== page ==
But there’s one way Leah can escape reality. Saving every penny she can, she begs quiet Mr. Hall, who runs an aerial banner-advertising business at the airstrip and also offers flight lessons, to take her up just once. Leaving the trailer park far beneath her and swooping out over the sea is a rush greater than anything she’s ever experienced, and when Mr. Hall offers to give her cut-rate flight lessons, she feels ready to touch the sky.

By the time she’s a high school senior, Leah has become a good enough pilot that Mr. Hall offers her a job flying a banner plane. It seems like a dream come true . . . but turns out to be just as fleeting as any dream. Mr. Hall dies suddenly, leaving everything he owned in the hands of his teenage sons: golden boy Alec and adrenaline junkie Grayson. And they’re determined to keep the banner planes flying.

Though Leah has crushed on Grayson for years, she’s leery of getting involved in what now seems like a doomed business—until Grayson betrays her by digging up her most damning secret. Holding it over her head, he forces her to fly for secret reasons of his own, reasons involving Alec. Now Leah finds herself drawn into a battle between brothers—and the consequences could be deadly.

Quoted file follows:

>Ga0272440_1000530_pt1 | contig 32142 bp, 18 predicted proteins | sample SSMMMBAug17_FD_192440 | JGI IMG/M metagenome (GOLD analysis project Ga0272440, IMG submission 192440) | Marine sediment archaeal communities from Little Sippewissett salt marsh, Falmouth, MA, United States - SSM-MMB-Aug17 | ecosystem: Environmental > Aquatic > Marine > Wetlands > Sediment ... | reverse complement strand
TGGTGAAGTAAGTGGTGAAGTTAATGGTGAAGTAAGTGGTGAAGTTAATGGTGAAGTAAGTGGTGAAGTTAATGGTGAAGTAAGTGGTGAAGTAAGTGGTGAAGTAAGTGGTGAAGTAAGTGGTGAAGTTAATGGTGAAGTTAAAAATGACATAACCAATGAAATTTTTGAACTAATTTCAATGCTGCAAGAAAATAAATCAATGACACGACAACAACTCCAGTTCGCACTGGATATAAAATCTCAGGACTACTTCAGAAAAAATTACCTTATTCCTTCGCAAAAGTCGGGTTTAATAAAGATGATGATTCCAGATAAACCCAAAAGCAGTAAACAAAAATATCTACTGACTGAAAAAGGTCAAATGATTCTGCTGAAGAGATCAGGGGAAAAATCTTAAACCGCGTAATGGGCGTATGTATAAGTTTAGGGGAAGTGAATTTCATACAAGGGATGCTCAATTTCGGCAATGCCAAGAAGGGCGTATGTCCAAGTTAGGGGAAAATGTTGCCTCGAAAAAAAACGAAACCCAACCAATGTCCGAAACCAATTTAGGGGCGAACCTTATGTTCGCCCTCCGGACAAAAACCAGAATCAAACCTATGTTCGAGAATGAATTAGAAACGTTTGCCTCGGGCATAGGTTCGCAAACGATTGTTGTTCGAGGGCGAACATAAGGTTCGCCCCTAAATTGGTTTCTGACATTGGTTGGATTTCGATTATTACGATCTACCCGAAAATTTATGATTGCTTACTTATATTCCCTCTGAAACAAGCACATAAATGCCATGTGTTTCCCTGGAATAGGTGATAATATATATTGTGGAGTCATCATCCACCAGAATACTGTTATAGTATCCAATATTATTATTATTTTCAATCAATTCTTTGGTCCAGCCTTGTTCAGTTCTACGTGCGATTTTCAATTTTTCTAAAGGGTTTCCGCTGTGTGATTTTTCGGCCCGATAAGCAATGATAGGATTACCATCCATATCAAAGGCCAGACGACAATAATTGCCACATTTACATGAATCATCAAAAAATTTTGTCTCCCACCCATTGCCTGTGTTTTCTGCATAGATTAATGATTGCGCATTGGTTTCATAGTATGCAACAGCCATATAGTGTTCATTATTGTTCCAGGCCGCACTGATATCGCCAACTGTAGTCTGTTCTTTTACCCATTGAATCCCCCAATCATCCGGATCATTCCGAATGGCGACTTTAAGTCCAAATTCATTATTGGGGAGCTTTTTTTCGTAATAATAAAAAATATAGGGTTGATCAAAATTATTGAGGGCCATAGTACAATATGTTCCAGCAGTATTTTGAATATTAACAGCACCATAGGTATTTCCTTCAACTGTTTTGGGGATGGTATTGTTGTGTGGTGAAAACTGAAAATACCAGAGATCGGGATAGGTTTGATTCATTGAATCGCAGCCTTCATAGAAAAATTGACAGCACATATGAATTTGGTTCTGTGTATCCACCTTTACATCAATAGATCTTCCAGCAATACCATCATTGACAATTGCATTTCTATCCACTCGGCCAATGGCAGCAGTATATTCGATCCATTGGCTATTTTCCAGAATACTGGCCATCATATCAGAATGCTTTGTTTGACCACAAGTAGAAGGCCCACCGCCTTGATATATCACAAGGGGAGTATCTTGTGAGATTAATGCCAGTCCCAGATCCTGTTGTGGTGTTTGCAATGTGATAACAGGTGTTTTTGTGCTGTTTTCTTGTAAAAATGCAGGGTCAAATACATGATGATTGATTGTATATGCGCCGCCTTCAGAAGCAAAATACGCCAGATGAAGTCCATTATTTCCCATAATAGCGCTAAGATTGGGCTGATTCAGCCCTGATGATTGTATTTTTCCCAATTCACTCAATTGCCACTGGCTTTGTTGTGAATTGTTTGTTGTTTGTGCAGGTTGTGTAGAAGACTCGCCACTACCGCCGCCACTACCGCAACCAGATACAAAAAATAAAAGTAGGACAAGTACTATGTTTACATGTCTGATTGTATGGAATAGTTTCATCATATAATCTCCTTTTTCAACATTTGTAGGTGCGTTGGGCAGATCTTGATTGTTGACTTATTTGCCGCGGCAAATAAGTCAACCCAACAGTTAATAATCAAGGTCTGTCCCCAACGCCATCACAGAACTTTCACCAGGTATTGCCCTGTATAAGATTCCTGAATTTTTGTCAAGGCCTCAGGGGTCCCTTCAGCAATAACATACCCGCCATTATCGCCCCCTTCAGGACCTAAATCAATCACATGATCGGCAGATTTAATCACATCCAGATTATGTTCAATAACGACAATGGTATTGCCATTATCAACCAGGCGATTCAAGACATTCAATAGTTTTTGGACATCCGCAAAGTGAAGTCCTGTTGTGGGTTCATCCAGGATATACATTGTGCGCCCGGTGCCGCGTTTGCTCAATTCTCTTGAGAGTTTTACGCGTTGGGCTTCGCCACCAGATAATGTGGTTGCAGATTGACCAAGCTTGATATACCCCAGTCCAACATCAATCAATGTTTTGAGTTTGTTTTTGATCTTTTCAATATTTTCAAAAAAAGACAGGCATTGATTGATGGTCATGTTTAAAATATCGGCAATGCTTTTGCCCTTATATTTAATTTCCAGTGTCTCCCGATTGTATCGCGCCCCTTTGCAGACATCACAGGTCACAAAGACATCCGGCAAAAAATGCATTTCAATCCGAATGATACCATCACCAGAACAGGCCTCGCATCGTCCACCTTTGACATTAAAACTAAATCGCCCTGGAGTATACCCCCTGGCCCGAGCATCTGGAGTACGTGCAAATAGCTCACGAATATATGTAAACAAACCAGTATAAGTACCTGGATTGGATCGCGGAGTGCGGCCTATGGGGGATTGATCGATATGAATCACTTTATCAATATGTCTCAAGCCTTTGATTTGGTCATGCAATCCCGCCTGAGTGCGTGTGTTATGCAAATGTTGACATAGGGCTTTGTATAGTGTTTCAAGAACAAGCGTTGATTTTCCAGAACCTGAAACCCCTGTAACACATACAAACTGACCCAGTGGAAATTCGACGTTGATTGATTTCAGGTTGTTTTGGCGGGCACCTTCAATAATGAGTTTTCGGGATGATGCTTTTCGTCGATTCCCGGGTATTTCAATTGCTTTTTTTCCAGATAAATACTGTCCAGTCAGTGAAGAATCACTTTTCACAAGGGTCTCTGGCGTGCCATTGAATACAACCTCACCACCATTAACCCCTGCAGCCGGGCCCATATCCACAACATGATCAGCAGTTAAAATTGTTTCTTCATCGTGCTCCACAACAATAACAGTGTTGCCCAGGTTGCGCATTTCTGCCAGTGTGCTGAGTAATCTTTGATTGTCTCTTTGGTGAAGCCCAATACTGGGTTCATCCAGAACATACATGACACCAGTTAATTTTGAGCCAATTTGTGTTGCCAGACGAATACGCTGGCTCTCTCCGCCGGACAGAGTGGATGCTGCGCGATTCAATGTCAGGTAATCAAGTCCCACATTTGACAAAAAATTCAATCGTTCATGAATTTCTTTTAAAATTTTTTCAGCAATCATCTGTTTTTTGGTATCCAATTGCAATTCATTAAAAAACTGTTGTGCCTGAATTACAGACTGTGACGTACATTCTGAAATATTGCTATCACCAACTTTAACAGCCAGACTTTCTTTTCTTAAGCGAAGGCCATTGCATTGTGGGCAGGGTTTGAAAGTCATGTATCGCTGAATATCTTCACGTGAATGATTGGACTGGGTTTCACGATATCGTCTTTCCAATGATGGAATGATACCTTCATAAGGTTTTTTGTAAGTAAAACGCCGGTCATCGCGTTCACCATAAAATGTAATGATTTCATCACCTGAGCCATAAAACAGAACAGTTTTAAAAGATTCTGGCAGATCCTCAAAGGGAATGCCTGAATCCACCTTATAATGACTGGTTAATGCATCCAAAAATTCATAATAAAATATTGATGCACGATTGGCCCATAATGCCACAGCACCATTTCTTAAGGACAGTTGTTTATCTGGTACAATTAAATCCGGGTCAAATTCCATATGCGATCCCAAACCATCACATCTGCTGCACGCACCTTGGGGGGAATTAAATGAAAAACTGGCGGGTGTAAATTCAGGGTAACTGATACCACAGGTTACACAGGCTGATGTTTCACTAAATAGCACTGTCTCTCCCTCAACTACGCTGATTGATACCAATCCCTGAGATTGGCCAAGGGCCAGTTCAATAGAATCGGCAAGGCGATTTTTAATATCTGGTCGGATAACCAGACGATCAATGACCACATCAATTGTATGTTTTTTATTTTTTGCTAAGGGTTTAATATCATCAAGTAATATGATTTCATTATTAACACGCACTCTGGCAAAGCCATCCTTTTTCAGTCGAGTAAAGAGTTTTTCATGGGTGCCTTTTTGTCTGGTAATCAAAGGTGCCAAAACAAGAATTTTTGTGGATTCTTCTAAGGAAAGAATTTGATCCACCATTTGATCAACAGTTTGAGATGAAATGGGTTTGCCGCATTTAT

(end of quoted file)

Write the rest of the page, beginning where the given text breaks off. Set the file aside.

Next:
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Comments are Closed

  1. 1
    Sarah Moon says:

    I highly recommend both of the Echols books—they’re YA romance done right, in my opinion. Such a Rush, in particular, worked for me on a number of levels, especially since the main character is a rather prickly (which I love).

  2. 2
    Alina Leigh says:

    I’ve read Going Too Far and quite enjoyed it. Aside from Jennifer Echols’s amusing idea of what’s “shocking” and “rebellious” in teenagers (Hair dyed blue? My goodness me, if you go to college looking like that, the other students will think you’re anti-social, by gosh!)* it’s pretty good.